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(28 Posts)
MrsvWoolf Fri 14-May-10 15:19:10

Message withdrawn at poster's request.

piscesmoon Sat 15-May-10 14:17:19

Have you thought of flexi school? My nephews went in just for the subjects they wanted to do. One went in just for Art and Music. It was well worth it as he went on to do A'level at the same school.

musicposy Sat 15-May-10 18:55:47

Piscesmoon, do you know how your nephew managed to get the school to agree?

It's a genuine question wink DD1 has been considering this for the non academic subjects such as dance, and also Latin if we can get it.

Our LA secondary bloke who is very helpful has contacted a few schools on our behalf and we've spoken to a few informally but the answer has been a resounding no from everyone. No school will agree to take her on that basis.

I'm now bracing myself to write a letter to the school she came out of, but I want to get it right because it's probably our only chance of an agreement. The other local school has said no and nowhere else does Latin except for a couple of schools 20 miles away who have also said no. Also virtually all the schools in the area except this one are very oversubscribed and have waiting lists.

She was a good student there so I'm sure she'd be a credit to them but I think the trouble is that if a student only gets 2 GCSEs they count as not having achieved 5 A-Cs, even if they got those results elsewhere - so it wrecks the school's league tables. Also absence figures seem to be a problem for them.

We definitely don't want to do full time, just a couple of subjects.

Could you find out how they approached the school and what angle they used? The only people I know who have got a flexischool agreement are on medical grounds and we don't have those.

piscesmoon Sat 15-May-10 22:35:29

I think they were just lucky I'm afraid. I think it depends very much on the individual Head and I suspect it comes down to funding, as well as the league tables. I think my SIL did it off her own bat and rang a few up and went to see them. They did it at a very large comprehensive- a community school. They just went in for the actual lessons they wanted to do. They didn't have any grounds. It sounds as if it isn't going to be possible in your case, especially if you have already had the LA bloke trying on your behalf. Is a college of further education any good?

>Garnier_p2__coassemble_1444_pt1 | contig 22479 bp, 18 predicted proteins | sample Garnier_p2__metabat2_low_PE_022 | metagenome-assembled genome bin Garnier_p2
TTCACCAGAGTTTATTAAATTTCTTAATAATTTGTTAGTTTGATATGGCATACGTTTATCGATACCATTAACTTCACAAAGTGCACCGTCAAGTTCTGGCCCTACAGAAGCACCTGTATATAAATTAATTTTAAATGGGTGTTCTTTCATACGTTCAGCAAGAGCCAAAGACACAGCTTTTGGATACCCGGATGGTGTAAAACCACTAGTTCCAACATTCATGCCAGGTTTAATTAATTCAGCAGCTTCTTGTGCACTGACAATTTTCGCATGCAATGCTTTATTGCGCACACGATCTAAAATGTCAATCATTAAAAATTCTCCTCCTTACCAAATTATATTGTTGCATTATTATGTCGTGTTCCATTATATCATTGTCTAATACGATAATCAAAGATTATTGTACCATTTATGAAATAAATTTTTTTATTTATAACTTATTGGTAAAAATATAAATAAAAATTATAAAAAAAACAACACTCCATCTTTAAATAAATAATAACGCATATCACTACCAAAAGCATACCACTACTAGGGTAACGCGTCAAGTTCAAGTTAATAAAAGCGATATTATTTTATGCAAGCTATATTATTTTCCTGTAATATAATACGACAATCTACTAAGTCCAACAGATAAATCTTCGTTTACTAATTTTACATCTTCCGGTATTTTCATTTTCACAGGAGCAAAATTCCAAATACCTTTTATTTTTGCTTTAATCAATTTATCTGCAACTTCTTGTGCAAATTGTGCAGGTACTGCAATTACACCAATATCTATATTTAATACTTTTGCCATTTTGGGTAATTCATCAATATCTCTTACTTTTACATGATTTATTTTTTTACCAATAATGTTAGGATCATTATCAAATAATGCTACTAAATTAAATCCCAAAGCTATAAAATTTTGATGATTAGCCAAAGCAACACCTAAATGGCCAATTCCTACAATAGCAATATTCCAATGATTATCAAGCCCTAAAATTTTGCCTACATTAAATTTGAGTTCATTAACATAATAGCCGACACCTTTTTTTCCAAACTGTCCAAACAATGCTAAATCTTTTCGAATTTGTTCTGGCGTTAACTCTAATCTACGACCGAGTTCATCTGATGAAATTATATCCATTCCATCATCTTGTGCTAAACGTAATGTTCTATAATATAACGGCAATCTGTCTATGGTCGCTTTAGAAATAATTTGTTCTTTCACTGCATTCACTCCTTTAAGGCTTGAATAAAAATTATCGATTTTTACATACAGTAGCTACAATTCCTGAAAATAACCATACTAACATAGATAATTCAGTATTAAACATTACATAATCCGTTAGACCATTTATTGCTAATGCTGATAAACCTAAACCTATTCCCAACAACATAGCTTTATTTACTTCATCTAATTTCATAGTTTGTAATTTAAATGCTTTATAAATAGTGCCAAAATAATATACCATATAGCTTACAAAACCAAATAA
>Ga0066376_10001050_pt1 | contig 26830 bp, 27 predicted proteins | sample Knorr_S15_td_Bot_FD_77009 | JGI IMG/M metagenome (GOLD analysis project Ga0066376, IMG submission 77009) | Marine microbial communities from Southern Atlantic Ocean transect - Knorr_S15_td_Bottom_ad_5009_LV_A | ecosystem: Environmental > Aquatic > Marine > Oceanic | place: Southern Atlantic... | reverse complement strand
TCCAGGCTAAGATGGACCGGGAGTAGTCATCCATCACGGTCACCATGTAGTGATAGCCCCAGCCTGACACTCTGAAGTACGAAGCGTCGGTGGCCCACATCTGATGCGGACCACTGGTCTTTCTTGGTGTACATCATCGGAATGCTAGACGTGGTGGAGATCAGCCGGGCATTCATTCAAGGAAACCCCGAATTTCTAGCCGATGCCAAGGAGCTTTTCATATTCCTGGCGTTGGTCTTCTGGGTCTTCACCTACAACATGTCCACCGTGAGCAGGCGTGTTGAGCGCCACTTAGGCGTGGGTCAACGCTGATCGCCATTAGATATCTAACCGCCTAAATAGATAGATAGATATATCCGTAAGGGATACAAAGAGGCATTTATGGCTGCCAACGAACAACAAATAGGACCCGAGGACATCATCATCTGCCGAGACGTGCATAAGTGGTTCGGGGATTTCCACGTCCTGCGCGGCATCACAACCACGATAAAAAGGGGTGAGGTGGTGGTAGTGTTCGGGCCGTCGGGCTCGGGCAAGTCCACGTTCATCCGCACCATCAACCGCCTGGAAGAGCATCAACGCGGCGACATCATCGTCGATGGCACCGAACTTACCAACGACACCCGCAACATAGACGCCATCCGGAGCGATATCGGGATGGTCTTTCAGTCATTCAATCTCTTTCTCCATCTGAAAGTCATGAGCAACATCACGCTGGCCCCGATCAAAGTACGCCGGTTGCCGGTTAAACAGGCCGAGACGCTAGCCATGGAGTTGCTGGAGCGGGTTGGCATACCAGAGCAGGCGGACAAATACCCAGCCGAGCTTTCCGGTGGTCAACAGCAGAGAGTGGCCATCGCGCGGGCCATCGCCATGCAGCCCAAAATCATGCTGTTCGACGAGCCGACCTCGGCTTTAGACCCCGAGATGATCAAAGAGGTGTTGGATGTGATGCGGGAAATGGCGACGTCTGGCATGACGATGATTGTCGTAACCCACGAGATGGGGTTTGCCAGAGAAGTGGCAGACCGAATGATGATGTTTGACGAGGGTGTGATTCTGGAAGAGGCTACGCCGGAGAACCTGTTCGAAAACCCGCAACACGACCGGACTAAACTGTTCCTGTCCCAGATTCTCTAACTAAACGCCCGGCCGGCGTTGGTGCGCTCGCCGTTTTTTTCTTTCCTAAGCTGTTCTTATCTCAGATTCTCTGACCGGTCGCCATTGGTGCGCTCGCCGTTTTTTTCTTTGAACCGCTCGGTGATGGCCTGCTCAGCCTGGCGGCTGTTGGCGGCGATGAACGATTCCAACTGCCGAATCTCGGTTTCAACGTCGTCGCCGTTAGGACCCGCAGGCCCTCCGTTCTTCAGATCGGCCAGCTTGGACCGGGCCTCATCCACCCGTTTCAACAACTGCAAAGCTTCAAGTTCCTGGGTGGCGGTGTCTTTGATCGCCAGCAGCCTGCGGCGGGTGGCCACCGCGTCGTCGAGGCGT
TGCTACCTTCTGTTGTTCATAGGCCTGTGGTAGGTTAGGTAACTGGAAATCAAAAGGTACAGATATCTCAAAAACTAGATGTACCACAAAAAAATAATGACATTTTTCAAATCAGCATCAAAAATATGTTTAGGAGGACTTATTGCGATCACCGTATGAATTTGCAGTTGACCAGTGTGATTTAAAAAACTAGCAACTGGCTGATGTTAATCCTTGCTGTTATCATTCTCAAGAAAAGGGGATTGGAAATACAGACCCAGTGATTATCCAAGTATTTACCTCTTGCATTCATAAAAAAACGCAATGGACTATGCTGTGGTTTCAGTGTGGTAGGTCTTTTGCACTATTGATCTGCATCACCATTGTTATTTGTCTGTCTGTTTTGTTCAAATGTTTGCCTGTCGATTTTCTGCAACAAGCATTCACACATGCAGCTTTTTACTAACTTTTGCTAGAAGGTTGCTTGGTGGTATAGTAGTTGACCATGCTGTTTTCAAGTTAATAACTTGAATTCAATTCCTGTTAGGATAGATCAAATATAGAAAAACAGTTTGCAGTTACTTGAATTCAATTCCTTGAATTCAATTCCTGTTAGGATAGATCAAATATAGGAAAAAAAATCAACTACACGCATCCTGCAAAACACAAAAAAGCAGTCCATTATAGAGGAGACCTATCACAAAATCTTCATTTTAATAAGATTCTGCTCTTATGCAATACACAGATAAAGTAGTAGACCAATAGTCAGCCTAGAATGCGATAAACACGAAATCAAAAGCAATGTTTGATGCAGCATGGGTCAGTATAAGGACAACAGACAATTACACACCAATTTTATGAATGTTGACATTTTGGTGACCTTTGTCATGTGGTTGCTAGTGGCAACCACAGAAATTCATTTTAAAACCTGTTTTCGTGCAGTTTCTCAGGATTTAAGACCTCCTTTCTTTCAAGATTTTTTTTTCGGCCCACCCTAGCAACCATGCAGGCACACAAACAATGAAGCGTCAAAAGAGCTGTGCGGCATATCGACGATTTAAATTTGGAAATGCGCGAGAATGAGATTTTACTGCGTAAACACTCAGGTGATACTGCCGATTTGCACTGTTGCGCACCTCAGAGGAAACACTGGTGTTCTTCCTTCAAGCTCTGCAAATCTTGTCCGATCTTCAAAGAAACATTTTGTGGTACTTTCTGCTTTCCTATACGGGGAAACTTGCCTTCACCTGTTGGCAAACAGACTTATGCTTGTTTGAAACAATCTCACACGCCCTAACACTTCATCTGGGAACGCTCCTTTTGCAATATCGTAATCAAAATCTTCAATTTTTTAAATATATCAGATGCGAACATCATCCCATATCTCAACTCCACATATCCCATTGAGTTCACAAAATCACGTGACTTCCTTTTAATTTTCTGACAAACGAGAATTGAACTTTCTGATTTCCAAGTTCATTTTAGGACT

MrsvWoolf Sat 15-May-10 23:00:50

Message withdrawn at poster's request.

MrsvWoolf Sat 15-May-10 23:10:21

Message withdrawn at poster's request.

piscesmoon Sun 16-May-10 07:54:33

My nephews are HEed for other subjects-they just went in for the ones that were difficult to do at home. Do you need to bother with GCSE art if she is only 12yrs? My nephews did very few subjects at that level and then did A'levels. The arty one is now on a fine arts course at university.

piscesmoon Sun 16-May-10 09:12:02

Perhaps I should make it clear how it worked. They were not part of the school. They elected to wear the school sweatshirt, so as not to stand out, but the Head said that it wasn't necessary. They didn't have a form/tutor group, school letters etc. They merely turned up for their lesson and went home again. Art in particular was in a block so I think it was just one day a week and he took a packed lunch. I have no idea if this is normal, or they just had the luck to live in the right area. My nephew is very talented at art and it meant that he had an expert to guide him in the way of the exam,plus others to bounce ideas off and the materials. However talented, I'm not sure that he could have done it at home with parents who are not in the least artistic.
Academic subjects were much easier to study on his own.

lolapoppins Sun 16-May-10 10:39:08

Have you looked into trinity art awards? In the county I live, there are five groups in different town offering them to HE kids (I think school kids can do them too if they run on a weekend). Itake my ds to one, he's only seven but he can still join in on the art classes which he loves.

Anyhow, they are bronze, silver and gold awards, which they start working toward from age 10 or 11. The bronze is an art diploma, the sliver is equvivilant to a GCSE and the gold is an A leveling art. If they stick tongues cousse, they will have an art a level (the trinity awards are accepted by all colleges/unis) by the time they are 16/17.

If you cat me, I can send you some info, the arts
award courses are getting very popular and are run all over the country.

lolapoppins Sun 16-May-10 10:39:59

A level, sorry. Stupid phone!

MrsvWoolf Sun 16-May-10 18:42:03

Message withdrawn at poster's request.

lolapoppins Sun 16-May-10 19:10:00

Mrsvwoolf - if you look on this site you will be able to find more info about trinity arts awards in your area.

piscesmoon Sun 16-May-10 19:10:16

Just curious-don't answer if you don't want to -why do you want her to do GCSEs so early?
I can see that if you are not wanting to use Art as a career it wouldn't be too important.